Friday, January 21, 2022

The Expanded Ultimate Story Checklist: Does the hero hesitate until the stakes are raised?

This is what distinguishes a big life-changing problem from a small no-brainer problem. Hesitation proves the opportunity is intimidating, indicating it carries both high risk and high reward. 

While it’s tempting to skip hesitation to speed up the first quarter and make the hero seem more forceful, it’s equally important to cheer and fear for a hero. A healthy wariness reminds us to worry about the dangers and trust that the hero is not foolhardy.

Hesitation scenes often establish the role of the hero’s friends, who either counsel caution or recklessness. The good friends in Salvador and Juno are dubious, but the more reckless friends in Risky Business and Mean Girls say to go for it. Or, as they say in the dubbed-for-TV version of the Risky Business: “Sometimes you gotta say, ‘What the hey!’”

These scenes can also ease the audience into suspension of disbelief by giving the hero a moment to stop and say, “Hey, this is crazy! This can’t be happening, can it?” as seen in movies such as Back to the Future and The Terminator.

The 40 Year Old Virgin

YES. He runs out of the store.


YES, she hangs back and doesn’t assert much authority as the problem grows.

An Education

YES. She won’t get in the car, at first.

The Babadook

YES. She hesitates forever.  

Blazing Saddles

NO. He’s amused by the scheme and happily dives right in.  

Blue Velvet

NO. he plunges in willfully and heedlessly.

The Bourne Identity

YES. when he opens the bank box, he leaves the gun behind: He’s reluctant to use his skills.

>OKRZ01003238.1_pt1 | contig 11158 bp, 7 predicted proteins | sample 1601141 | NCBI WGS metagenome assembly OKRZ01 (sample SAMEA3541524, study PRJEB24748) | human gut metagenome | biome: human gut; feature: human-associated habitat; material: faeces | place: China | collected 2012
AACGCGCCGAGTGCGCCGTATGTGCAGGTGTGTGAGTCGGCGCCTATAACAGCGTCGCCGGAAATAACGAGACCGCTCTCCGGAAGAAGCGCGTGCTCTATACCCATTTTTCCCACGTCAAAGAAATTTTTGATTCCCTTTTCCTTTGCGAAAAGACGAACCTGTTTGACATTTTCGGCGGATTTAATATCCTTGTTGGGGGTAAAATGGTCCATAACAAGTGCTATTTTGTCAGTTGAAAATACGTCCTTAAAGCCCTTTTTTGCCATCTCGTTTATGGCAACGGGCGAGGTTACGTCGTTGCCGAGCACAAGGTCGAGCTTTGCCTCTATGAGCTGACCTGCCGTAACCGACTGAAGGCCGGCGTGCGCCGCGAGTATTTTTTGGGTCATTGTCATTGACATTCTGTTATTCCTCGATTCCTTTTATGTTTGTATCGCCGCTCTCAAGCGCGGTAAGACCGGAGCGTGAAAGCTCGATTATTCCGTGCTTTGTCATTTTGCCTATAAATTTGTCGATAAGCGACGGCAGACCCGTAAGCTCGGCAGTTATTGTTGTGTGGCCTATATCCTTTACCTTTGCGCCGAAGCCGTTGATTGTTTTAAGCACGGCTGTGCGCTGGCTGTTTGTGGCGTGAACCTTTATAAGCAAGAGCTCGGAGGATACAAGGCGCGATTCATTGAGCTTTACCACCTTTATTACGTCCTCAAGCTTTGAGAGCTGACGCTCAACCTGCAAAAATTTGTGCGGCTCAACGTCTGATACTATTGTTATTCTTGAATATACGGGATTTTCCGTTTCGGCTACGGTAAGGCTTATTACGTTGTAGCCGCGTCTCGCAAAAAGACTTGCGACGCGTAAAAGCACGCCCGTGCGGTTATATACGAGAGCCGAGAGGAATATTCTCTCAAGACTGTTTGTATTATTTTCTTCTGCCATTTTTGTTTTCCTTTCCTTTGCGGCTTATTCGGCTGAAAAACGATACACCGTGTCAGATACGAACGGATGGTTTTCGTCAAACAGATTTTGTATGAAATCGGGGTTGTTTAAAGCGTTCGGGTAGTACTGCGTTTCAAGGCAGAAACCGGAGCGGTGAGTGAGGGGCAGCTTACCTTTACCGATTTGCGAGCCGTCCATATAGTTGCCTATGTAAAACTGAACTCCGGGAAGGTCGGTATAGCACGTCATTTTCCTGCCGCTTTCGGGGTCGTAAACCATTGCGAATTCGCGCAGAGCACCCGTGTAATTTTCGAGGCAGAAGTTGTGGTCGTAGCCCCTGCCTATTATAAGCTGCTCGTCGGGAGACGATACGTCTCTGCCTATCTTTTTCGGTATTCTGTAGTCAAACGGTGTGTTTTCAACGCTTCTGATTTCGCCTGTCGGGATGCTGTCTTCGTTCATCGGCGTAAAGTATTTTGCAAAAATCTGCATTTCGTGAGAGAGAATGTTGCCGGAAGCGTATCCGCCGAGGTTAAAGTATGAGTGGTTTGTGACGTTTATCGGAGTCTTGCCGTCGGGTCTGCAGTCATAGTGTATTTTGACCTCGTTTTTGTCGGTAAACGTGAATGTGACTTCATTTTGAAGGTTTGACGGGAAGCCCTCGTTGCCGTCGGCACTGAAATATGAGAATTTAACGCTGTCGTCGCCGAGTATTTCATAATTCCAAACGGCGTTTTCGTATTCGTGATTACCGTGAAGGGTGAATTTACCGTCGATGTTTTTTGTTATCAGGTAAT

YES. She vacillates as she accepts the job. 


YES. he’s very reluctant to take the letters, and to let her into the bar.


NO. Well, the movie is 18 minutes in by the time he finds out what’s really going on, so it’s too late for any hesitation.

Donnie Brasco

YES.  he avoids getting sucked into Lefty’s world at first, until he realizes how valuable the connection is. 

Do the Right Thing

YES. Nothing but, for most of the movie.

The Farewell

YES. Her parents try to convince her to not to come, sure that she can’t lie convincingly.  

The Fighter

YES. He ditches out of their first date.


NO. that’s her problem.

The Fugitive

YES. briefly, he’s the only one who hesitates to leave the bus, then he’s hesitant to take the other convict’s hand.

Get Out

YES. He doesn’t trust them or his own perceptions. 

Groundhog Day

YES. He refuses to believe it until it repeats twice.

How to Train Your Dragon

YES. Goes to dragon training, tries to be like the others.

In a Lonely Place

YES. he hesitates about pursuing Laurel.

Iron Man

YES. He wants to just die, but Yinsen convinces him to do it. 

Lady Bird

NO. she’s not a hestiater. 

Raising Arizona

NO. Not that we see.  They go for it.


NO. he jumps right in.


Sort of.  He’s apologetic with Coretta and seems rather weary and unenthusiastic, calling Mahalia Jackson in the night to have her sing to him just to prop himself up. 

The Shining

YES. Jack: Yes, he’s a little taken aback by the warnings. Danny: Yes, he tries to ignore his visions.


YES. He refuses, insists that Maya is married. 

The Silence of the Lambs

Sort of: has mini-breakdown in the parking lot after interviewing Lecter, but quickly recovers and charges ahead.

Star Wars

YES. Only commits to taking Obi Wan to Anchorhead

Sunset Boulevard

Not really.  He tells us that he’s dubious, but he makes little attempt to leave once the offer is made.  

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